How to Calculate Your After-Tax Returns on Dividends
The government is constantly fiddling with the tax code in an attempt to collect taxes without choking the life out of the economy. As a result, those tax incentives can go poof any time Congress decides to pull the plug or simply fails to renew the incentives before they expire. Some changes in the way returns are taxed can even tip the scales when you’re trying to decide which investment is a better deal.
Start taxing dividends as ordinary income, for example, and the number of companies paying dividends and the number of investors buying dividend stocks soon slump.
As the government fiddles with the tax code, be prepared to adjust your strategy accordingly. Crunch the numbers to determine your real (after-tax) return on a particular investment and see whether you can improve your real return by moving you money to a different investment type.
Here’s a formula for calculating the after-tax return on an investment:
After-Tax Return = Percent Return x (1.00 – Percent Tax)
For example, if a particular investment earns you a 7.5 percent return and is taxed at 20 percent:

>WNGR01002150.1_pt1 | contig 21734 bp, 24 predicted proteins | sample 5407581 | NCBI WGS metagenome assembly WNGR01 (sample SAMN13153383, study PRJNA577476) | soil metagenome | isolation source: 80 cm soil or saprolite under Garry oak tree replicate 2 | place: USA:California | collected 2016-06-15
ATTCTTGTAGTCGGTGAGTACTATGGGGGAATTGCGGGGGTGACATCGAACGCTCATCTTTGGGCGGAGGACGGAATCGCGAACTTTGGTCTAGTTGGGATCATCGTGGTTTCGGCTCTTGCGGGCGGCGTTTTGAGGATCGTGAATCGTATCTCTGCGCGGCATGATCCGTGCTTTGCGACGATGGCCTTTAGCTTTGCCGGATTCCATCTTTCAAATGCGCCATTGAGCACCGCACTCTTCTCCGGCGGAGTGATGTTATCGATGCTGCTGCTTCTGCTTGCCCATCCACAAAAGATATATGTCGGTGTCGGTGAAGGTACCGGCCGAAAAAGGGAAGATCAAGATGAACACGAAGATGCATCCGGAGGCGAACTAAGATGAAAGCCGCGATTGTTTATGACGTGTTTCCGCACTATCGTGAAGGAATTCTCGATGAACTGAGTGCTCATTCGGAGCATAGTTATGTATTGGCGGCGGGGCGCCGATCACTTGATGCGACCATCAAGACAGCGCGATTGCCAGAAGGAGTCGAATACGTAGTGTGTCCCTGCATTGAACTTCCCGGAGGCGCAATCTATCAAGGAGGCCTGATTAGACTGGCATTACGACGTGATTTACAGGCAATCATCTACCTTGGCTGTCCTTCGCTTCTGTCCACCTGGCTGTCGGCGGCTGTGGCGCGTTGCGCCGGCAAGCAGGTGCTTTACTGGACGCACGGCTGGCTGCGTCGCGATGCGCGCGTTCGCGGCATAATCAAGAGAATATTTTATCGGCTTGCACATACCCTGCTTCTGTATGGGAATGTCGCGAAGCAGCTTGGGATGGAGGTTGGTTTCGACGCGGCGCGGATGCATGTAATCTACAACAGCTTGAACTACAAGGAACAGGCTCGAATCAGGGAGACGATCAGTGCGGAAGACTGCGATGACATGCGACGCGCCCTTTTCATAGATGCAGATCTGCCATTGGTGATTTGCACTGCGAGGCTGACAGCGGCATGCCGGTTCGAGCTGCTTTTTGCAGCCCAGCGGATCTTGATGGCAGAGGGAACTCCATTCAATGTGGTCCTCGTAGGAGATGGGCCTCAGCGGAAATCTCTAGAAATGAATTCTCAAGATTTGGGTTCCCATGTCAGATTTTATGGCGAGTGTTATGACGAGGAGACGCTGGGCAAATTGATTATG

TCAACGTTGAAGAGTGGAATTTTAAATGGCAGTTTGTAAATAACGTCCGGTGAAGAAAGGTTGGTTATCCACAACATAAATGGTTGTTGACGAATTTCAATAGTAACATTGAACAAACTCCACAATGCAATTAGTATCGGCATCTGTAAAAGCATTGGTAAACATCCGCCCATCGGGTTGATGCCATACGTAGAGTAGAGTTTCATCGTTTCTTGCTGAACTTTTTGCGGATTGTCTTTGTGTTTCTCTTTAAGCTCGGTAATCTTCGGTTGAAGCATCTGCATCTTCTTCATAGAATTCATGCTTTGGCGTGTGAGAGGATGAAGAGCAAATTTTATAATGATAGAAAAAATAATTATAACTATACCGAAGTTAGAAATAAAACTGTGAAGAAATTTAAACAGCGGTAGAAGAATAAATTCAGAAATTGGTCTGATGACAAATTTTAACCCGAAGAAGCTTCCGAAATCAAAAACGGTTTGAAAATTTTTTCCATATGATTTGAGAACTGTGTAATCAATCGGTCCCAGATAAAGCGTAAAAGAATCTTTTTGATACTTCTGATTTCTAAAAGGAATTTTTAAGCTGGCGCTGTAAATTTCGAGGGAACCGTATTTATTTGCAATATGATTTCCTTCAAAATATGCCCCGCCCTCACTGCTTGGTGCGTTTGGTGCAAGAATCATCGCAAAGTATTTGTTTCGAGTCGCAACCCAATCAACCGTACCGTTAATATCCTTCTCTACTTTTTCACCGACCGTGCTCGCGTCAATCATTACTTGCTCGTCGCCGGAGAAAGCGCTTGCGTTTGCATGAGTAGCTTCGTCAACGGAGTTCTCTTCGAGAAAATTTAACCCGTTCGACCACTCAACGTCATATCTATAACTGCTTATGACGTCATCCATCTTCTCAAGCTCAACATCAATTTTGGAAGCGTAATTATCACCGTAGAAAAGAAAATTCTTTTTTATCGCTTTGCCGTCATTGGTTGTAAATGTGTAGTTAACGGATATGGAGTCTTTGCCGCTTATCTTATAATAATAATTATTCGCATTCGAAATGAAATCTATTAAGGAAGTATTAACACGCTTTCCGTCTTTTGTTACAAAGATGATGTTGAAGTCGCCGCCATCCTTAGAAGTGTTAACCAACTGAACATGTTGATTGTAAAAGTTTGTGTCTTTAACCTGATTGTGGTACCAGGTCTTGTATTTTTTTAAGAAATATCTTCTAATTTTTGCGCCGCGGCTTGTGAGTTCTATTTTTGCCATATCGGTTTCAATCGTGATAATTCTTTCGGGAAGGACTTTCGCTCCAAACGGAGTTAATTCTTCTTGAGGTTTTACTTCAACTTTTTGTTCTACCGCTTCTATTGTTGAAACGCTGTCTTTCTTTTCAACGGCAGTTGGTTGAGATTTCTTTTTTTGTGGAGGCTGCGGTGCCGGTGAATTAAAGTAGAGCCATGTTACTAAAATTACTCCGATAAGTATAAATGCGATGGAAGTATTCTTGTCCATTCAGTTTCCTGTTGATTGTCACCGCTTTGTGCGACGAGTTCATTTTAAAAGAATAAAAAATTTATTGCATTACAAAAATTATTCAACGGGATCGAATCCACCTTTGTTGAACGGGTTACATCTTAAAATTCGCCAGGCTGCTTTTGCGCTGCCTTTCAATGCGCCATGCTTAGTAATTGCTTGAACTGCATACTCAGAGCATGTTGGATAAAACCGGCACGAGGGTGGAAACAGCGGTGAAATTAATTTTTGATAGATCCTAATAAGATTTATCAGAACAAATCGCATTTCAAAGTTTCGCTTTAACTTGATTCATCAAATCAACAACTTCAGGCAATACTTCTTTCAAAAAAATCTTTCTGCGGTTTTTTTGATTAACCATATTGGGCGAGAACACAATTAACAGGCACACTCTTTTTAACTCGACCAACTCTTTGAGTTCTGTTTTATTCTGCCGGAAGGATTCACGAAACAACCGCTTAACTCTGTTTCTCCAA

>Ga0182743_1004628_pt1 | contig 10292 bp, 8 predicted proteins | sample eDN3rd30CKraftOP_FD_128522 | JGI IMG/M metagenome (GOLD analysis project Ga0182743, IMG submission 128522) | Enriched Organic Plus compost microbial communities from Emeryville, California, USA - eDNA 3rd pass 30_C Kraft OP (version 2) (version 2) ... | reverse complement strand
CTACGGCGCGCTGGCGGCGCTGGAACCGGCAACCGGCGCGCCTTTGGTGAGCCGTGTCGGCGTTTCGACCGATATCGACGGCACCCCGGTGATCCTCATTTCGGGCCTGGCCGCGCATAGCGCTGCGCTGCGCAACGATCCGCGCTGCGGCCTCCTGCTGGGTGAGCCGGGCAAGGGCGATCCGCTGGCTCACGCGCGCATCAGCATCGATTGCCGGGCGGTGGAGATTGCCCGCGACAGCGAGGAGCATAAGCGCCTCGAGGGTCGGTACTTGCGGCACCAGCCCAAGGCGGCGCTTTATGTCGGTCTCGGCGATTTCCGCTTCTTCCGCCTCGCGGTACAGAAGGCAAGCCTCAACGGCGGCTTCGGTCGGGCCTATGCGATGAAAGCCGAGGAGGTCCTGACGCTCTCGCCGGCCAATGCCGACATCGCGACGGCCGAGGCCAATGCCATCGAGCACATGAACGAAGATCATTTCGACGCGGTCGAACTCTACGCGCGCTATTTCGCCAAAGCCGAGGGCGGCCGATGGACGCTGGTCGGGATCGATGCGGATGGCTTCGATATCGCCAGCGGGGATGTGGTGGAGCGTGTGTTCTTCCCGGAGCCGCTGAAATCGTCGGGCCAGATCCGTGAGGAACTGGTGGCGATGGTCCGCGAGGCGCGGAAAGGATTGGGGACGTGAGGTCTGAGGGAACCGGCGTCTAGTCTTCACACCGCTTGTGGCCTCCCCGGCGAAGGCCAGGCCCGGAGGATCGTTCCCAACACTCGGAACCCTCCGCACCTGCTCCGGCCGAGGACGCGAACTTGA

.075 x (1.00 – .20) = .06 or 6 percent
Suppose you own a dividend stock that’s generating a total return of about 7 percent. Approximately 4 percent of that is from capital gains, and the other 3 percent is from dividends. Further, suppose you’re paying 15-percent tax on both capital gains and dividends:
.07 x (1.00 – .15) = .0595 or 5.95 percent
Now, imagine you can purchase a bond that earns a 9-percent return but that’s taxed as ordinary income at 35 percent:
.09 x (1.00 – .35) = .0585 or 5.85 percent
The two returns after taxes are pretty much a tossup. You may favor the bond because it’s the same return with less risk, or you may favor the dividend stock because it has the potential of share price appreciation and dividend growth.
Now suppose the tax benefits of the JGTRRA expire and you have the misfortune of having your income place you in the top income tax bracket. The after-tax return on your dividend stock suddenly looks a little less comparable. Your capital gains are now subject to a 20-percent tax, and your dividends are taxed as ordinary income at a rate of 38.6 percent:
.04 x (1.00 – .20) = .032 or 3.2 percent
.03 x (1.00 – .386) = .01842 or 1.842 percent
Adding those two figures together, your after-tax return is now slightly more than 5 percent, causing you to lean a little closer to investing in bonds.